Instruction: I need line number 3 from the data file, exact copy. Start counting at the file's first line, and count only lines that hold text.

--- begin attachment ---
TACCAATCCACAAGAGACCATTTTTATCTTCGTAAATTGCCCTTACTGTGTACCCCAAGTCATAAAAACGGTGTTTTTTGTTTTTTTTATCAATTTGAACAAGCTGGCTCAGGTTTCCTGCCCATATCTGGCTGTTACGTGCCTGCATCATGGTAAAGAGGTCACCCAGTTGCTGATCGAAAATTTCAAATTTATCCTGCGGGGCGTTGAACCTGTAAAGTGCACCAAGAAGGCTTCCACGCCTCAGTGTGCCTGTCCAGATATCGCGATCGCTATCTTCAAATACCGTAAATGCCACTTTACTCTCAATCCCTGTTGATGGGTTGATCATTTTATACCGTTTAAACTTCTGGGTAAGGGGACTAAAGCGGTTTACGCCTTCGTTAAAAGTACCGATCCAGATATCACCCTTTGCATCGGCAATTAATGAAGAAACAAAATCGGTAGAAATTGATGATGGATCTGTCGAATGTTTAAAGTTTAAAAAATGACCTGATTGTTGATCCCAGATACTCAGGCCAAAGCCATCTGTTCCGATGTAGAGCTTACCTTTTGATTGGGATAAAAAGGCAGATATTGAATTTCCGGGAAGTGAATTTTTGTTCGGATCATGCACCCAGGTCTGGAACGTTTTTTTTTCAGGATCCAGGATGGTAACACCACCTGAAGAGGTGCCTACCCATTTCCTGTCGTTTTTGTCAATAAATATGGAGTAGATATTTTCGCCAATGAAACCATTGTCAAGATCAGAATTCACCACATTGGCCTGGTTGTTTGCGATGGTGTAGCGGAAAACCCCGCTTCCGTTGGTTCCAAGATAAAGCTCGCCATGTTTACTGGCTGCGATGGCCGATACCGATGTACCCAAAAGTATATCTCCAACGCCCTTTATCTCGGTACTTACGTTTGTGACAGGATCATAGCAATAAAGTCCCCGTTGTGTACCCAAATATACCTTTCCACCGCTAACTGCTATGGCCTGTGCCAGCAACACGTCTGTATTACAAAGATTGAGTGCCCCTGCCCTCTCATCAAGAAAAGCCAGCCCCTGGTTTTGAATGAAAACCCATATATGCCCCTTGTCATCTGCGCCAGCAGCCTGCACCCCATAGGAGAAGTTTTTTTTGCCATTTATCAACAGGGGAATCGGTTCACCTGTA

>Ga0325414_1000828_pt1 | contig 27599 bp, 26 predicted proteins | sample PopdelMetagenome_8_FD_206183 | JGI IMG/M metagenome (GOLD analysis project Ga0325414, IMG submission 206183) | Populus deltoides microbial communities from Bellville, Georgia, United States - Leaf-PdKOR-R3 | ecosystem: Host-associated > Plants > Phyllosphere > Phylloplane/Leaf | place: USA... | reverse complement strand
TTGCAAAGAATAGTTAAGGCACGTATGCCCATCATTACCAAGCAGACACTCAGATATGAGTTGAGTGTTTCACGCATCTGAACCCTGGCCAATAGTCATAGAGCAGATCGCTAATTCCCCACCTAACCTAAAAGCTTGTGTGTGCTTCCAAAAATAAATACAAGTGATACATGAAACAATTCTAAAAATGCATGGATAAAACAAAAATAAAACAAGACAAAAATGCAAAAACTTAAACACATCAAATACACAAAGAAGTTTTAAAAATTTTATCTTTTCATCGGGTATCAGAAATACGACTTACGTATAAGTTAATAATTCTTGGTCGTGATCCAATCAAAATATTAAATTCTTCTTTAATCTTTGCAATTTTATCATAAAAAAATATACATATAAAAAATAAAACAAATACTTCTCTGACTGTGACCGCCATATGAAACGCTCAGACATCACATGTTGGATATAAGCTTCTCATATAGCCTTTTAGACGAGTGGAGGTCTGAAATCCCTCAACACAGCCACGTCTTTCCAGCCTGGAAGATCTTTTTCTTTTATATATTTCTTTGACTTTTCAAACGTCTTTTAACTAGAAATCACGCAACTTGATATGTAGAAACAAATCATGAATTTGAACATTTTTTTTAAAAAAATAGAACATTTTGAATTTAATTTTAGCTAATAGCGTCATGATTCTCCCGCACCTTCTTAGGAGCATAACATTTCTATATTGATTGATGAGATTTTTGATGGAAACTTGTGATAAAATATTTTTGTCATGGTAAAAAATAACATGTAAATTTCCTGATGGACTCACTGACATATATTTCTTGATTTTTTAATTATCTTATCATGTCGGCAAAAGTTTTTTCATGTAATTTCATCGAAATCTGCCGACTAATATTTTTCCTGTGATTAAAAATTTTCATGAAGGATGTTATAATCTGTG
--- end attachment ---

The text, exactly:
TTGCAAAGAATAGTTAAGGCACGTATGCCCATCATTACCAAGCAGACACTCAGATATGAGTTGAGTGTTTCACGCATCTGAACCCTGGCCAATAGTCATAGAGCAGATCGCTAATTCCCCACCTAACCTAAAAGCTTGTGTGTGCTTCCAAAAATAAATACAAGTGATACATGAAACAATTCTAAAAATGCATGGATAAAACAAAAATAAAACAAGACAAAAATGCAAAAACTTAAACACATCAAATACACAAAGAAGTTTTAAAAATTTTATCTTTTCATCGGGTATCAGAAATACGACTTACGTATAAGTTAATAATTCTTGGTCGTGATCCAATCAAAATATTAAATTCTTCTTTAATCTTTGCAATTTTATCATAAAAAAATATACATATAAAAAATAAAACAAATACTTCTCTGACTGTGACCGCCATATGAAACGCTCAGACATCACATGTTGGATATAAGCTTCTCATATAGCCTTTTAGACGAGTGGAGGTCTGAAATCCCTCAACACAGCCACGTCTTTCCAGCCTGGAAGATCTTTTTCTTTTATATATTTCTTTGACTTTTCAAACGTCTTTTAACTAGAAATCACGCAACTTGATATGTAGAAACAAATCATGAATTTGAACATTTTTTTTAAAAAAATAGAACATTTTGAATTTAATTTTAGCTAATAGCGTCATGATTCTCCCGCACCTTCTTAGGAGCATAACATTTCTATATTGATTGATGAGATTTTTGATGGAAACTTGTGATAAAATATTTTTGTCATGGTAAAAAATAACATGTAAATTTCCTGATGGACTCACTGACATATATTTCTTGATTTTTTAATTATCTTATCATGTCGGCAAAAGTTTTTTCATGTAATTTCATCGAAATCTGCCGACTAATATTTTTCCTGTGATTAAAAATTTTCATGAAGGATGTTATAATCTGTG